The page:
Trees for Small Gardens
Trees offer so much to our incredible planet. We owe it to Lady Nature to conserve, care for and nurture our trees and where-ever possible plant more of them.
There are so many suitable trees for small gardens; we really have no excuse for not planting some.
I am passionate about trees, they hold a special place in my heart. Without them our planet would die because they are the living, breathing lungs of the Natural world; we cannot survive without them.
They provide much-needed, food, shelter and habitat to any number of birds and animals/wildlife.
They clean the very air we breathe.
Trees evoke strong emotions. They speak to our spiritual side, they are soulful and being amongst them is like being with best friends and loved ones…
Of course it is necessary from time to time to remove trees. If they are diseased, dead or damaged they must be taken down to prevent the spread of disease or if they present a danger of falling down and causing injury or damage to property, but for every tree that is lost, we should be trying to replace them with more.
Things to Consider when Choosing a Tree
Space can be found in any size garden to grow a tree. Ok so maybe you can’t have an arboretum on your patio but do not despair, there are lots of beautiful trees that are perfect for the smaller garden. Even a balcony could sport a Japanese maple or a fruit-bearing tree in a container.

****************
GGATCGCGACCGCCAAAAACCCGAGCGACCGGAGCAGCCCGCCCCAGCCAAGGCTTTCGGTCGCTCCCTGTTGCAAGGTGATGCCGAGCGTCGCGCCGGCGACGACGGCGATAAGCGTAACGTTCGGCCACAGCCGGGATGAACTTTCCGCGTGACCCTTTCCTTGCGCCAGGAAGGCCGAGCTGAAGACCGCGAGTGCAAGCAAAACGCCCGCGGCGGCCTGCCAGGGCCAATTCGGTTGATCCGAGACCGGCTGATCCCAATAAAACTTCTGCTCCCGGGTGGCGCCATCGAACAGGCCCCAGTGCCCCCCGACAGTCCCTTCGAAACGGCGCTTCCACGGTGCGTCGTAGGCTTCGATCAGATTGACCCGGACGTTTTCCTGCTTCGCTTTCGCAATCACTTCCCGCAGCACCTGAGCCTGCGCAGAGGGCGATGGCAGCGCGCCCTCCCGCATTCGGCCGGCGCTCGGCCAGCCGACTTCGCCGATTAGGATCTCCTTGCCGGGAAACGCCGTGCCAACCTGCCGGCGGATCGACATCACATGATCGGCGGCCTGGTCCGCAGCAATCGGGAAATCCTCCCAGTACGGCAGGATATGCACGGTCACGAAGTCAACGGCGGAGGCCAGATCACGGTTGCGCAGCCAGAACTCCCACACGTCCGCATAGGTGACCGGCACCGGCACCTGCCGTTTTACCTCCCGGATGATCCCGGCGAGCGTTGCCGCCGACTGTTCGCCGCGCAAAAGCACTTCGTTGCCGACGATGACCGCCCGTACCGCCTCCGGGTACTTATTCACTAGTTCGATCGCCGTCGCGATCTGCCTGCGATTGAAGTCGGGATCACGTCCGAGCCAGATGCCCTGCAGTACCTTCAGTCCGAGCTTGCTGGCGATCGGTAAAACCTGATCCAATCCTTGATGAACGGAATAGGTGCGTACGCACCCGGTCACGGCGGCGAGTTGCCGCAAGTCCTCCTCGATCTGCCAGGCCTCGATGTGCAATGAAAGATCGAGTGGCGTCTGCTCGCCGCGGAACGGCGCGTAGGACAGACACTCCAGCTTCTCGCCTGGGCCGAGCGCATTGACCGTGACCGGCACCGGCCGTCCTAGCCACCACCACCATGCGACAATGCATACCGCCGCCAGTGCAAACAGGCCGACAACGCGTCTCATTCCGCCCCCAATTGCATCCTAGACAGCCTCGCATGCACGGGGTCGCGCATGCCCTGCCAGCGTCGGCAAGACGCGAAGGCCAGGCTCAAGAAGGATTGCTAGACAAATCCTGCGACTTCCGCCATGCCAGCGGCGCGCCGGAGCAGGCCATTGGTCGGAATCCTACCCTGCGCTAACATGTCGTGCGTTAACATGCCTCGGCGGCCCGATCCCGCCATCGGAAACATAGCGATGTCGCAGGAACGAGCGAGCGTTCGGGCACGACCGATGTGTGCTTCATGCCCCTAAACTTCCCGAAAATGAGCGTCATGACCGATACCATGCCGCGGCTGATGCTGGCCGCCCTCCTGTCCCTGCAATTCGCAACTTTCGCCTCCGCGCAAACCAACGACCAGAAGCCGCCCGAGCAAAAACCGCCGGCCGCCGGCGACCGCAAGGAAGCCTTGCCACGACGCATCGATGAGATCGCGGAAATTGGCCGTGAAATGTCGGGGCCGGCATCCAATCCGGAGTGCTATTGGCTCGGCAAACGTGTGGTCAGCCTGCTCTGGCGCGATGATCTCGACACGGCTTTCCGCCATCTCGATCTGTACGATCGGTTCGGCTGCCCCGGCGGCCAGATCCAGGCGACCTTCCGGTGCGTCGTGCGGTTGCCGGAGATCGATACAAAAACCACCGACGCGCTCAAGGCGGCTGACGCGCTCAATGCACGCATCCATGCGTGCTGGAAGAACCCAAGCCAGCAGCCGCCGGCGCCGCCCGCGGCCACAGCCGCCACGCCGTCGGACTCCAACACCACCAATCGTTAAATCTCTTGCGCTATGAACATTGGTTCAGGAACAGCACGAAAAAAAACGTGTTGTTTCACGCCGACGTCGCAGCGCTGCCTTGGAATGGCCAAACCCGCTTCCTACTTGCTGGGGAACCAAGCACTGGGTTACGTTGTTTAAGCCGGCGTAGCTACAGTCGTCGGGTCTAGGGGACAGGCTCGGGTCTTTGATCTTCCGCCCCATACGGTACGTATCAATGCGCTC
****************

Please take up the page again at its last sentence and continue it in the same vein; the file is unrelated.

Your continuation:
However, we need to consider the amount of space, aspect, boundaries, height whilst making decisions on which trees to introduce.
Research is key, find out the ultimate height of the tree you wish to plant and how long it takes to reach that height.
Some species are slow growing and might have plenty of room in the early years, but they may end up at a height and size that will eventually block out light, over shadowing other plants and/or your house.
They can also potentially cause damage to buildings if they become too large for the available space.
There are any number of tree species and cultivars with compact growing habits.
A well-chosen tree, positioned effectively, can make a beautiful focal point and will provide colour, form, texture and seasonal interest.
You could also choose trees with berries that will attract birds, providing them with food as well as nesting sites.
Obviously fruit trees have the added bonus of producing edible produce.
Varieties of apple, pear, plum, cherry, peach, etc can all be grown as espaliers, which take up very little space and make use of bare walls or fences.
Fruit trees as well as many others can be grown in containers, a consideration for anyone with a small patio, yard or balcony.
If you’re not sure where to place your tree, grow it in a pot, this could be the perfect solution!
Place it in different locations until you are happy with where it is and you could also take it with you if you move. Planting in containers is useful if you need to protect the tree in winter.
The following are just a few examples of suitable trees for small gardens.
- Acer palmatum are stunningly beautiful, slow growing Japanese maples, that won’t take over.
Lots of choices of these valuable seasonal trees. They offer a blaze of autumn colour unsurpassed in my opinion.